I, like most of you, have spent an inordinate amount of time in my life thinking about the KC Chiefs. I’ve been alive for three decades, and I think it would be accurate to say I’ve been closely following them for a full two. I may not have seen many playoff victories in that time, but the Chiefs have still provided me a rich history to draw from. So many memories. Endless memories, really.
Remember Benny Thompson acting like he was a dog peeing on a fire hydrant? Remember Marcus Allen as “Mufasa” and Greg Hill as “Simba”? Remember Chester McGlockton dumping a live ball behind his head as he trotted out of bounds? Remember Sean LaChappelle?
I could go on forever. We all could. So many players, so many laughs, so many tears. This is the first in a series of posts I’ll be doing this offseason, in which we revisit interesting moments and times from the Chiefs’ recent history. I’ll be attempting to find current relevance in these glimpses of the past, although that will probably be a bit of a reach sometimes. This is mainly about remembering.
So come along, friends, and hop aboard (Ghost voice) Big Maaaaaaatt’s Tiiiiiiiiime machiiiiiiiine……….
The year was 1997. Your boy Big Matt was a sophomore in high school, one year removed from my starring turn as backup linebacker on the freshman B football team. The sweet delights of alcohol were being abused regularly at Loose Park for the first time in my life. Got my first driver’s license, joined the debate team, read Dune for the first time. All while maintaining a solid C average. Heady times.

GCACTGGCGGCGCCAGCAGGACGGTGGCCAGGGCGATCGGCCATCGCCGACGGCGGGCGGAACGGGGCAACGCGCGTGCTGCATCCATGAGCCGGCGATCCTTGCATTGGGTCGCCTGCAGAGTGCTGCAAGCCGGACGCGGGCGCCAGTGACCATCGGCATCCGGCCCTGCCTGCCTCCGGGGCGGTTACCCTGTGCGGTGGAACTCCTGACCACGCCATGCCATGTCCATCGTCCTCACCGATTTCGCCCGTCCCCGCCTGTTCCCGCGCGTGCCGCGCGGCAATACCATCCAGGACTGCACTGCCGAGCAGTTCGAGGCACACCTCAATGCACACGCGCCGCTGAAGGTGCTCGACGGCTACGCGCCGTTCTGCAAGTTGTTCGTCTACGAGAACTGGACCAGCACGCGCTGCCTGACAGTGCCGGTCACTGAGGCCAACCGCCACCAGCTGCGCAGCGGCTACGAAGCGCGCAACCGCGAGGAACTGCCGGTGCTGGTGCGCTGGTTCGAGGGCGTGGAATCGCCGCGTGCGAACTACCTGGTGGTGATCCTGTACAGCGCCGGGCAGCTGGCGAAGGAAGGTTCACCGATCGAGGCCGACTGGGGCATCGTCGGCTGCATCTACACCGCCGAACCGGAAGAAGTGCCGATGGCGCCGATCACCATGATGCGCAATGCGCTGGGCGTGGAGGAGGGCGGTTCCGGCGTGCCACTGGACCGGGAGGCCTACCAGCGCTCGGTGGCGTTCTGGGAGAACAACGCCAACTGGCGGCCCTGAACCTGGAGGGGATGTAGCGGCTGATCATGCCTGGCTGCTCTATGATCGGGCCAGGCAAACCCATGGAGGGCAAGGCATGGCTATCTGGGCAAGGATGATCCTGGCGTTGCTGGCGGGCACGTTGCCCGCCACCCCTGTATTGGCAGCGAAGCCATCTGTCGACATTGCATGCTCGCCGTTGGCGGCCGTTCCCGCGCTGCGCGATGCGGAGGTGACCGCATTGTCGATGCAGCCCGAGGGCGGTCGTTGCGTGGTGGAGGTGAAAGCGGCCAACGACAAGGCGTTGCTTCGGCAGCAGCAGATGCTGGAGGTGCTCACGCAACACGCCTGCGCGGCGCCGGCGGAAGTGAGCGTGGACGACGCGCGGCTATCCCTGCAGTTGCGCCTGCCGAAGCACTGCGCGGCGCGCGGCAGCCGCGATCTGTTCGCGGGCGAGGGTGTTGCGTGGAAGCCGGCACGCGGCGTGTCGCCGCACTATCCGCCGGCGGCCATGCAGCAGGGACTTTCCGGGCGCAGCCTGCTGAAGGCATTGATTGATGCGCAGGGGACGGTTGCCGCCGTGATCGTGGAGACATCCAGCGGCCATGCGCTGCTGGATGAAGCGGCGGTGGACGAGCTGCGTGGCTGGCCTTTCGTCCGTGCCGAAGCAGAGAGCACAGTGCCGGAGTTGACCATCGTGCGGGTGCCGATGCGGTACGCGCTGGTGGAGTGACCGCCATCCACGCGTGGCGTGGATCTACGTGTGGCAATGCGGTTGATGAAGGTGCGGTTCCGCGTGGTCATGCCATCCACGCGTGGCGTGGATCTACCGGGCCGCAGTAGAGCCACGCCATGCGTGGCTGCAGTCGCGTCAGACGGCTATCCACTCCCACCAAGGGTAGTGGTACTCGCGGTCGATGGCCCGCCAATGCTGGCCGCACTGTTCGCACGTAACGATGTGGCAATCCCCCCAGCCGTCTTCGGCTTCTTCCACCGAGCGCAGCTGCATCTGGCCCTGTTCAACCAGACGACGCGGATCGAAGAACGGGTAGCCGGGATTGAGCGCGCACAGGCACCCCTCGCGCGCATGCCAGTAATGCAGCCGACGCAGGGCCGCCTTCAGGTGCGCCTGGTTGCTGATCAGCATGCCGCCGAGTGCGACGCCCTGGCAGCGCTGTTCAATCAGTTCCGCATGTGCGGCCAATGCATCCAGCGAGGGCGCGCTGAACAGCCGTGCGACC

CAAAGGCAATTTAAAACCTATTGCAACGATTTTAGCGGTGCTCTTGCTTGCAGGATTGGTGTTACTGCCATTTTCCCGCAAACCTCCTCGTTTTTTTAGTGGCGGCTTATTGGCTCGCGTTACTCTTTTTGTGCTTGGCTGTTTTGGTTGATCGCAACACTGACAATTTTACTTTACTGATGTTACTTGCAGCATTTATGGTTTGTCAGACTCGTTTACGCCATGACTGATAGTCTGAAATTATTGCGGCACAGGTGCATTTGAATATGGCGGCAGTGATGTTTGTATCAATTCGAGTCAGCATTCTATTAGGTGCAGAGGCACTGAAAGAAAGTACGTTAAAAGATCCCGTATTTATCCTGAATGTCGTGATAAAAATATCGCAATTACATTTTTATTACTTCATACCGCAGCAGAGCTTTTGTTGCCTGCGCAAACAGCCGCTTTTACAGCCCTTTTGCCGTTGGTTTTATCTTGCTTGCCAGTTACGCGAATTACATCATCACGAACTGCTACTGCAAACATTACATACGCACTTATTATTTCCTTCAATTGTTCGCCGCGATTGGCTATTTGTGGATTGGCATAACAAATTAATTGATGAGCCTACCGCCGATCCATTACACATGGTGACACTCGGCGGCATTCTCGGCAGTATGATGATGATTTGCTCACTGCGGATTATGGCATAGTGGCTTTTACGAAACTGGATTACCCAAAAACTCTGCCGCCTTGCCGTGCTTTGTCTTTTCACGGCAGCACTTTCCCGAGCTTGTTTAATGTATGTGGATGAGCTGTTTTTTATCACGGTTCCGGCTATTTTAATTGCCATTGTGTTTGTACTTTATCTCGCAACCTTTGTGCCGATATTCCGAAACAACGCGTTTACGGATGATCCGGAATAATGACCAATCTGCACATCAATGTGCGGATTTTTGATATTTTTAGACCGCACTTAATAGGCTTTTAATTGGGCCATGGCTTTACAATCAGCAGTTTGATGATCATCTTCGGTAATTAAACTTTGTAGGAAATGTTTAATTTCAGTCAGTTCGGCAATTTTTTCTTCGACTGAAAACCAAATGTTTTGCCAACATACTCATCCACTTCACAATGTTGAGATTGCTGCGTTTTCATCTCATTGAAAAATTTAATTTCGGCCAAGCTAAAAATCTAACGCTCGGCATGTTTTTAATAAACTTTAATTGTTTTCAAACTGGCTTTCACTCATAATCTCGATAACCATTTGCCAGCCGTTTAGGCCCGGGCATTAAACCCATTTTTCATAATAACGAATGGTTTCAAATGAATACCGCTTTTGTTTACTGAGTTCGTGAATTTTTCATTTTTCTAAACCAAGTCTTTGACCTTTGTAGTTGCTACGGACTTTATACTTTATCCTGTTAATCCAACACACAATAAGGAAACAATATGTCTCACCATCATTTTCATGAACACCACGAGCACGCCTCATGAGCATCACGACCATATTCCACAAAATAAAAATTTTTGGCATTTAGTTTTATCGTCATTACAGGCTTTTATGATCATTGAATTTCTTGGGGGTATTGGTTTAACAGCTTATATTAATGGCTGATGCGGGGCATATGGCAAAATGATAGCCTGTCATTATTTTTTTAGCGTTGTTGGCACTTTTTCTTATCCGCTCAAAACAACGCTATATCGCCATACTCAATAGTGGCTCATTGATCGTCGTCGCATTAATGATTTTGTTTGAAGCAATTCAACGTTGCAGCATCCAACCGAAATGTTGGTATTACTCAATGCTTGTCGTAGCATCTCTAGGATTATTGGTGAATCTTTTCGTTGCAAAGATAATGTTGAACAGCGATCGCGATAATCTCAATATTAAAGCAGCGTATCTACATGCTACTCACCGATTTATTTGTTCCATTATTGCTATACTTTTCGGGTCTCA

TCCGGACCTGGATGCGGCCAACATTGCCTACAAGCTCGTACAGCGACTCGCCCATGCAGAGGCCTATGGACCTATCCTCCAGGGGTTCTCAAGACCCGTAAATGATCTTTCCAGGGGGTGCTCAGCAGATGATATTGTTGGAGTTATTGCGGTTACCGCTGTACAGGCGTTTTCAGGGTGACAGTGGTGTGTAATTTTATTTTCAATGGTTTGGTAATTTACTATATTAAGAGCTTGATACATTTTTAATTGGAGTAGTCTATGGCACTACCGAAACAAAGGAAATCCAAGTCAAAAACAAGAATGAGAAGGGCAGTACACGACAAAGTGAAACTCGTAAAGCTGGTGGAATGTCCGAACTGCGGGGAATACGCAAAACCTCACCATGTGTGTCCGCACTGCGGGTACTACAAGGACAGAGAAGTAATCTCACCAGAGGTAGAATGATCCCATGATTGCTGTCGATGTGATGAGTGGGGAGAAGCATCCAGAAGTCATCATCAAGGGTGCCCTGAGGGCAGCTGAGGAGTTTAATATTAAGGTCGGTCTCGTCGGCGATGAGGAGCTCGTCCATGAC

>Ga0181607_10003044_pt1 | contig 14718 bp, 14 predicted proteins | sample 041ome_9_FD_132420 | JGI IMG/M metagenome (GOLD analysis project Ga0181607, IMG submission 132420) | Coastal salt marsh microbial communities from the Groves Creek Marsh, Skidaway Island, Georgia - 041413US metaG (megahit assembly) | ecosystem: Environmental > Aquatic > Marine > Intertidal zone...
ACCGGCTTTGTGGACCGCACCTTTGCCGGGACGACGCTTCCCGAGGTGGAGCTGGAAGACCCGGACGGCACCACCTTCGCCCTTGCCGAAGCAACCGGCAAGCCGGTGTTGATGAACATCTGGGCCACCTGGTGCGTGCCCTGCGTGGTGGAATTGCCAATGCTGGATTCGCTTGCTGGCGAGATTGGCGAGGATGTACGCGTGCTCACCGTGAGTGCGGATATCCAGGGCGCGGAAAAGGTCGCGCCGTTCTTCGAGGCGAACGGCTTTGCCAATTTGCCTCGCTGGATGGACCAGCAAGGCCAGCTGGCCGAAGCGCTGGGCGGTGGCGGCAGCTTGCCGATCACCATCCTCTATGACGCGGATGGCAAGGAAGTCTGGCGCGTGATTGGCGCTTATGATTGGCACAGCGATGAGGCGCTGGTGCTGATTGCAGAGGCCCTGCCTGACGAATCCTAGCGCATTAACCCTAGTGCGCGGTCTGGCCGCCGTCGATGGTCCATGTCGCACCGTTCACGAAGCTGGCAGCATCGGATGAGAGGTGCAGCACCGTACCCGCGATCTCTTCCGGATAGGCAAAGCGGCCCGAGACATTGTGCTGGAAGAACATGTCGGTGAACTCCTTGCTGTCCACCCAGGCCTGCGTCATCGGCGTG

I was reading the sports page before school, as I ever did, when I read a bout anew position Gunther Cunningham was creating to fully utilize Derrick Thomas. He was calling it the Falcon. “Brilliant!” exclaimed your boy Big Matt. After all, Gunther was a defensive genius, right? Surely this was going to be a massive success.
People forget this about DT, but there was frequent talk of him playing out of position. He played as a down linemen in a 4-3 when the Chiefs were in that scheme, and it wasn’t a great fit for him. Or maybe everyone made too much of that, and he just wasn’t a 15-sack player any more.
His three years with the highest sack-total were 1990, ’92, and ’91, respectively. He averaged 16 sacks per season those years, after getting 10 in 1989 as a rookie. In ’93-’99, he averaged just under 10 per year. Good numbers, but probably not what we wanted them to be after that amazing start. So we insisted he was out of position, the scheme didn’t fit him, etc., etc. Sometimes the more things change, the more they stay the……well you guys know the rest. I don’t need to finish it, I’m sure. It’s a very common saying, after all. Well OK, just in case: the last word is “same.”